Dr Oz: Having Babies After 40
Miraculous achievements have been made in science that allows women to conceive far beyond their latter years. On today’s Dr Oz Show, he asked, when are you too old to have a baby? For years, women have been told to take their time and build their careers, but was this good advice? Can women really have it all? Here is what Dr. Oz said that the latest studies are saying:
Studies show that 1 in 5 women postpone pregnancy until after the age 35, and this number is increasing.
Some medical professionals (and women in general) argue that basic biology may prohibit you from successfully conceiving as we get older. Studies also indicated that there are increased health risks to the mother and child when you get pregnant at an older age. Does this mean you really can’t have it all?
Dr Oz: Fertility Drugs vs. Natural Conception
Dr. Jennifer Lahl joined Dr Oz to warn women about delaying pregnancy, stating it’s a reality that “it’s more difficult for women to become pregnant as we age.” Maternal age has an impact on a growing unborn baby. She argued that if a woman is over 40, she’s probably not having her own child and is using eggs from another (younger) woman. Dr. Lahl also argued that there was a risk in using fertility drugs because many of those drugs are new. Doctors were learning as they go. More evidence is showing that there is an increased risk of cancer and a risk to the unborn child when we take fertility drugs. Dr. Lahl suggested having your children earlier. She’s 53 and felt that an apology was owed to women for telling them it’s okay to have a baby later in life.
Dr. John Jain agreed that the opportunity to have a baby declines as you got older, however, thanks to modern medicine, the opportunity to have a child is still an option for the older woman. In fact, while most of his patients are in their early forties, the oldest women he treated with an egg donation was 56. The women he has treated using their own eggs was over 40.
Dr Oz: Fertility Survey Results
The Dr Oz Show took a survey to find out how women felt about having children later in life and here are the results:
How old is too old to have a baby?
13% said 35 was too old
28% said 40
34% said 45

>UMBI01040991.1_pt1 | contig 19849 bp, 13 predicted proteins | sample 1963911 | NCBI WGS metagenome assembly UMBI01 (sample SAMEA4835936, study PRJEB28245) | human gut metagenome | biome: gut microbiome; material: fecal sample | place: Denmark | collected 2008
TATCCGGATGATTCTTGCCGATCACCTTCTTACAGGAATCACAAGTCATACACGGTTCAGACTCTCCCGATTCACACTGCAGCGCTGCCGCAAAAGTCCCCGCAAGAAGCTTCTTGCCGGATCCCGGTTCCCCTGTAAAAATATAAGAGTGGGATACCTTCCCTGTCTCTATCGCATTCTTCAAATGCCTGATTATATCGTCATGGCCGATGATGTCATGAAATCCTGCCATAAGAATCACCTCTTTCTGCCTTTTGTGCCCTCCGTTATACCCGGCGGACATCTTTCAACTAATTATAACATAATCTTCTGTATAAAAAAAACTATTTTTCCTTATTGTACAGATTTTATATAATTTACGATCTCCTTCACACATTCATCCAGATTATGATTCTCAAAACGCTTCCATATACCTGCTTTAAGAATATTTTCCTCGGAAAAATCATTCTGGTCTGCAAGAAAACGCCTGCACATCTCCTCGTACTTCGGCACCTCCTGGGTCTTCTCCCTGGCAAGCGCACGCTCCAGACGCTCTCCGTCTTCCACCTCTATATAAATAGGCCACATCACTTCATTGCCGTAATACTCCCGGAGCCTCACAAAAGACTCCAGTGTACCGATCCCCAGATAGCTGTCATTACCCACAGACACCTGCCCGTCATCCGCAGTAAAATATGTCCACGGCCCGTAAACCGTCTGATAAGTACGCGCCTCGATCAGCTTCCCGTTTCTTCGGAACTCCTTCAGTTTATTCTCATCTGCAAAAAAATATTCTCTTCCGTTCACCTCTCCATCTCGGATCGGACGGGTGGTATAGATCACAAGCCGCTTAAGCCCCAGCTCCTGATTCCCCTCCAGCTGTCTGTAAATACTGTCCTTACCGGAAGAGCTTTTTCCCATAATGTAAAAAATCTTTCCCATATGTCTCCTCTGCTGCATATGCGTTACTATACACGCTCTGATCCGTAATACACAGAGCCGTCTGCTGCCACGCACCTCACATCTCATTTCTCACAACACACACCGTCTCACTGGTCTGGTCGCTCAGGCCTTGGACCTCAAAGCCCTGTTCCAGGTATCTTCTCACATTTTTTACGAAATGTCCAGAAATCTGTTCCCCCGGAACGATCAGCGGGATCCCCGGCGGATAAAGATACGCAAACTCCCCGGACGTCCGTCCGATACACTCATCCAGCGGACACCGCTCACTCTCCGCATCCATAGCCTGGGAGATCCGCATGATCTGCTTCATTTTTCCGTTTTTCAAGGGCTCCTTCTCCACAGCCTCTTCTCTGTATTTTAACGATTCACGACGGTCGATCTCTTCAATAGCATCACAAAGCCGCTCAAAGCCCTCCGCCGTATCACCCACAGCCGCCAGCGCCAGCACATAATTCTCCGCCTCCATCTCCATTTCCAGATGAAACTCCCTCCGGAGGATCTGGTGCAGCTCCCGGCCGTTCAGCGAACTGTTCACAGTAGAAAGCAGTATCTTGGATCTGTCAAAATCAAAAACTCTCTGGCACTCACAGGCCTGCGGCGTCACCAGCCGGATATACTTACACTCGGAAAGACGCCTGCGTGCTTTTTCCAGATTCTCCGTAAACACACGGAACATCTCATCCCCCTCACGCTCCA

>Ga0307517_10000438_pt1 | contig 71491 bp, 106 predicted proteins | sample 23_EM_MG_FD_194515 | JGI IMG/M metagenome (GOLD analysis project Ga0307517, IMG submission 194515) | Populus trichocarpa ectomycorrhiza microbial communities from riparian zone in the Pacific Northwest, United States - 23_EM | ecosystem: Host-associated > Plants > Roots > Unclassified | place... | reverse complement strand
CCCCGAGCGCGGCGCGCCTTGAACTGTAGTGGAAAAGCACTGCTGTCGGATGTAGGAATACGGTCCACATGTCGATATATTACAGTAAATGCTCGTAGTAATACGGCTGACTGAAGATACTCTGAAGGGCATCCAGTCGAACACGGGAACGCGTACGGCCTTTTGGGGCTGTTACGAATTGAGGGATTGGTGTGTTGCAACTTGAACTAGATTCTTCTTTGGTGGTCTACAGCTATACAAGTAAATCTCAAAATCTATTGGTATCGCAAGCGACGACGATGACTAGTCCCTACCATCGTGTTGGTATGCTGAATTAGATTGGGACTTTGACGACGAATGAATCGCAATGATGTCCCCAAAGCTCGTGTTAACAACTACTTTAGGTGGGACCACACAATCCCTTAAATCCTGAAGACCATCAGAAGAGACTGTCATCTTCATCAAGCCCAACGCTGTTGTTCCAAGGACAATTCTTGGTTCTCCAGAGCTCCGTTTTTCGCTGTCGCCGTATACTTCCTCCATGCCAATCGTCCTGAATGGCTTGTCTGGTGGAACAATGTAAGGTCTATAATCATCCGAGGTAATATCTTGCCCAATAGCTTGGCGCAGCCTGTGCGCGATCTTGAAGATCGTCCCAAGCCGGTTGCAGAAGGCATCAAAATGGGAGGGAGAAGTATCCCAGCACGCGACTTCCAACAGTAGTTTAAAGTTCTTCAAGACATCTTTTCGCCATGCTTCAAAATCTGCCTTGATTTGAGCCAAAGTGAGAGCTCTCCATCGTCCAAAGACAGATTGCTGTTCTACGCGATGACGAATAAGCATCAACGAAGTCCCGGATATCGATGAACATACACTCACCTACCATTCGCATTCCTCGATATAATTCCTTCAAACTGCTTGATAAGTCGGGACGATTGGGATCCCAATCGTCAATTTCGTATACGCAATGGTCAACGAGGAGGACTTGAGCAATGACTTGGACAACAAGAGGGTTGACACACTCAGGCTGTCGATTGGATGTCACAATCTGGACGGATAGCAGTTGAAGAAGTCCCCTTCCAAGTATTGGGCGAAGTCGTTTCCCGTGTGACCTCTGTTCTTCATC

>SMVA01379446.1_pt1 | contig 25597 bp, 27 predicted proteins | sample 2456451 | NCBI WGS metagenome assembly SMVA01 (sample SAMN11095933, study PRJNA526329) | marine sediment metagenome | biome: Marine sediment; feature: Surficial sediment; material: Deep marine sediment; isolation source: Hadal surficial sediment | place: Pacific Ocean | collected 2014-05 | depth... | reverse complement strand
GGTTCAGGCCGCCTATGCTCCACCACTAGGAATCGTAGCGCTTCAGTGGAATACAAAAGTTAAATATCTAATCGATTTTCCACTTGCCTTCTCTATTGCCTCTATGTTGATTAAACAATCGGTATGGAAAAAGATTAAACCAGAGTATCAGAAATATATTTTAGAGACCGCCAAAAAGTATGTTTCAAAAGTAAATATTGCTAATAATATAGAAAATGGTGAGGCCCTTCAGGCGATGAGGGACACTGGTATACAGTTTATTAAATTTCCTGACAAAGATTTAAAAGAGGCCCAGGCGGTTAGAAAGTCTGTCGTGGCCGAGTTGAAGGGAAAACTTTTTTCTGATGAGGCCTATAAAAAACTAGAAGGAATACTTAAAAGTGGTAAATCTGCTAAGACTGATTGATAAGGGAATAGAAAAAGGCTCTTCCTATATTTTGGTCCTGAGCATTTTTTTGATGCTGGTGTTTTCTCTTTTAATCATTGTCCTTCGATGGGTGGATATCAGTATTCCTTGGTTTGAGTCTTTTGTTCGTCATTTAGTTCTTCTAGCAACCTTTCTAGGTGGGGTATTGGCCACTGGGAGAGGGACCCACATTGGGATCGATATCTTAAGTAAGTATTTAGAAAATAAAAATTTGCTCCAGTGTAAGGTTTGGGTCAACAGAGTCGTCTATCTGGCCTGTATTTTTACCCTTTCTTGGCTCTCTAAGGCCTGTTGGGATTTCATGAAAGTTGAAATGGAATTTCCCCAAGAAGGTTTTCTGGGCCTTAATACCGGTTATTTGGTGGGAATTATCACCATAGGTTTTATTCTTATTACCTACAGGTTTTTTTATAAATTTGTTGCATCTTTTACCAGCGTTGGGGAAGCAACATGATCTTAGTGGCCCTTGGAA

21% said 50
4% said never was too old
Nicole, an audience member, is 40-years-old and stated that she felt good and doesn’t feel like she’s 40. She felt as though she would not have any issues conceiving.
Arabella, another audience member, is 39 and currently pregnant. She spoke directly to Nicole and told her that it has been a long, tumultuous journey to get pregnant. She spent over $90,000 in treatment before getting pregnant. Arabella stated that even though you may not look and feel 40, your eggs are. (Good point!) Getting pregnant may be harder than you think. It was definitely an uphill battle for her, taking her 2 years with 3 IUI cycles, 3 IVFs and 1 pregnancy loss. The sad thing is, her experience is not unusual.
Dr. Evelyn Minaya stated that the truth was that women had that proverbial biological clock ticking. Face facts; as we get older, the chances of becoming pregnant goes way down.
Dr Oz: Pregnancy Chances
In your 20s- 50% chance
In your 30s- 20% chance
In your 40s- 5% chance
Dr. Minaya stated that you are 3 times more likely to have a miscarriage at age 40 than at 30. Women are 6 times more likely to have children with genetic issues when they become pregnant in their 40s, which is why women tend to go the expensive fertility route.
An audience member stood up and told Dr Oz that she just had this conversation with her college students. The social reality of this issue is that many women complained that they wanted to find Mr. Right before getting pregnant. (Good luck with that!) She felt the entire issue of fertility revolved around this social reality, and we can’t ignore that.
Dr Oz ended the segment by asking the question “Are we giving women false promises?” He held this show today because he wanted to give several options that could be processed in many ways, depending on the person. Some women may see the options as a waste of money, while others will consider it a viable resource.
What do you think? Have you or would you ever consider having fertility treatments in order to conceive? Leave a message and let me know.